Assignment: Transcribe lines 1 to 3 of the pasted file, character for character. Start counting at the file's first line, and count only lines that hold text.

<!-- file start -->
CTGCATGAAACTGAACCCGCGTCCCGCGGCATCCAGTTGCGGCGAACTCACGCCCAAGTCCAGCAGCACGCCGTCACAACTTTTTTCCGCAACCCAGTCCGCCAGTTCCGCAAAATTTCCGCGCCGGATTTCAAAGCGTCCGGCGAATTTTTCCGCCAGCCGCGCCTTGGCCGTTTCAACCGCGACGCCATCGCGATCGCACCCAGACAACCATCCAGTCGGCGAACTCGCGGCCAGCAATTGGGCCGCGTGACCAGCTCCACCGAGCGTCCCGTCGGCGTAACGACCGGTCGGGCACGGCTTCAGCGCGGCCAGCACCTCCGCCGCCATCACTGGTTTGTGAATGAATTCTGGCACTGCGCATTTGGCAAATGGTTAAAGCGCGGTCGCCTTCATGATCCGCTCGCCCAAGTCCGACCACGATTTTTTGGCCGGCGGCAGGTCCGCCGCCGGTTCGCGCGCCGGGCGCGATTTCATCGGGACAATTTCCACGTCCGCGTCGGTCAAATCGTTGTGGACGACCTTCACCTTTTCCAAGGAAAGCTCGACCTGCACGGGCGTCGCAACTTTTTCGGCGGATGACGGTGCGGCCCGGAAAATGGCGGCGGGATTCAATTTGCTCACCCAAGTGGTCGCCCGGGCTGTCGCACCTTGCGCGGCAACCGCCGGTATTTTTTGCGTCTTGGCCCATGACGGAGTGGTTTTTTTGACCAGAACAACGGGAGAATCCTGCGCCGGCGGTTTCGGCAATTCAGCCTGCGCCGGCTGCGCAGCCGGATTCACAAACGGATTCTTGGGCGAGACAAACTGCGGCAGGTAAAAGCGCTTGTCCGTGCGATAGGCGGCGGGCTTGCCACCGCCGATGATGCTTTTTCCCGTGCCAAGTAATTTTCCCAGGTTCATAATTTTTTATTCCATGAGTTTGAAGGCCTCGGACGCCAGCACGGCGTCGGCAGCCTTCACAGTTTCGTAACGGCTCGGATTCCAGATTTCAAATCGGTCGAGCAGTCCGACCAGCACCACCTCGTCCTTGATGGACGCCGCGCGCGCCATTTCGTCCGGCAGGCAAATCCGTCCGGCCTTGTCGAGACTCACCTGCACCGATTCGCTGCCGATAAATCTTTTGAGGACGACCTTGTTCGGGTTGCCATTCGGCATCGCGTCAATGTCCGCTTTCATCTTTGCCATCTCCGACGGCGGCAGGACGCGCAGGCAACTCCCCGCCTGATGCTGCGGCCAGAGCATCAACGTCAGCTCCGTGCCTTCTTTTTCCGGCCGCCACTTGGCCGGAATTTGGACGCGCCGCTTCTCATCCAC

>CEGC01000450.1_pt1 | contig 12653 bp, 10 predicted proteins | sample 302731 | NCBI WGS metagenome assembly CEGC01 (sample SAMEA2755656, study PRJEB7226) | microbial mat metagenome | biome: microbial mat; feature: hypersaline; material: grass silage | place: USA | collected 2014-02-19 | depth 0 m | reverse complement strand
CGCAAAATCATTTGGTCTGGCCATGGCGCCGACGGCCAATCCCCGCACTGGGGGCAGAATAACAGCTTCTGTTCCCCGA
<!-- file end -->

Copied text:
CTGCATGAAACTGAACCCGCGTCCCGCGGCATCCAGTTGCGGCGAACTCACGCCCAAGTCCAGCAGCACGCCGTCACAACTTTTTTCCGCAACCCAGTCCGCCAGTTCCGCAAAATTTCCGCGCCGGATTTCAAAGCGTCCGGCGAATTTTTCCGCCAGCCGCGCCTTGGCCGTTTCAACCGCGACGCCATCGCGATCGCACCCAGACAACCATCCAGTCGGCGAACTCGCGGCCAGCAATTGGGCCGCGTGACCAGCTCCACCGAGCGTCCCGTCGGCGTAACGACCGGTCGGGCACGGCTTCAGCGCGGCCAGCACCTCCGCCGCCATCACTGGTTTGTGAATGAATTCTGGCACTGCGCATTTGGCAAATGGTTAAAGCGCGGTCGCCTTCATGATCCGCTCGCCCAAGTCCGACCACGATTTTTTGGCCGGCGGCAGGTCCGCCGCCGGTTCGCGCGCCGGGCGCGATTTCATCGGGACAATTTCCACGTCCGCGTCGGTCAAATCGTTGTGGACGACCTTCACCTTTTCCAAGGAAAGCTCGACCTGCACGGGCGTCGCAACTTTTTCGGCGGATGACGGTGCGGCCCGGAAAATGGCGGCGGGATTCAATTTGCTCACCCAAGTGGTCGCCCGGGCTGTCGCACCTTGCGCGGCAACCGCCGGTATTTTTTGCGTCTTGGCCCATGACGGAGTGGTTTTTTTGACCAGAACAACGGGAGAATCCTGCGCCGGCGGTTTCGGCAATTCAGCCTGCGCCGGCTGCGCAGCCGGATTCACAAACGGATTCTTGGGCGAGACAAACTGCGGCAGGTAAAAGCGCTTGTCCGTGCGATAGGCGGCGGGCTTGCCACCGCCGATGATGCTTTTTCCCGTGCCAAGTAATTTTCCCAGGTTCATAATTTTTTATTCCATGAGTTTGAAGGCCTCGGACGCCAGCACGGCGTCGGCAGCCTTCACAGTTTCGTAACGGCTCGGATTCCAGATTTCAAATCGGTCGAGCAGTCCGACCAGCACCACCTCGTCCTTGATGGACGCCGCGCGCGCCATTTCGTCCGGCAGGCAAATCCGTCCGGCCTTGTCGAGACTCACCTGCACCGATTCGCTGCCGATAAATCTTTTGAGGACGACCTTGTTCGGGTTGCCATTCGGCATCGCGTCAATGTCCGCTTTCATCTTTGCCATCTCCGACGGCGGCAGGACGCGCAGGCAACTCCCCGCCTGATGCTGCGGCCAGAGCATCAACGTCAGCTCCGTGCCTTCTTTTTCCGGCCGCCACTTGGCCGGAATTTGGACGCGCCGCTTCTCATCCAC

>CEGC01000450.1_pt1 | contig 12653 bp, 10 predicted proteins | sample 302731 | NCBI WGS metagenome assembly CEGC01 (sample SAMEA2755656, study PRJEB7226) | microbial mat metagenome | biome: microbial mat; feature: hypersaline; material: grass silage | place: USA | collected 2014-02-19 | depth 0 m | reverse complement strand
CGCAAAATCATTTGGTCTGGCCATGGCGCCGACGGCCAATCCCCGCACTGGGGGCAGAATAACAGCTTCTGTTCCCCGA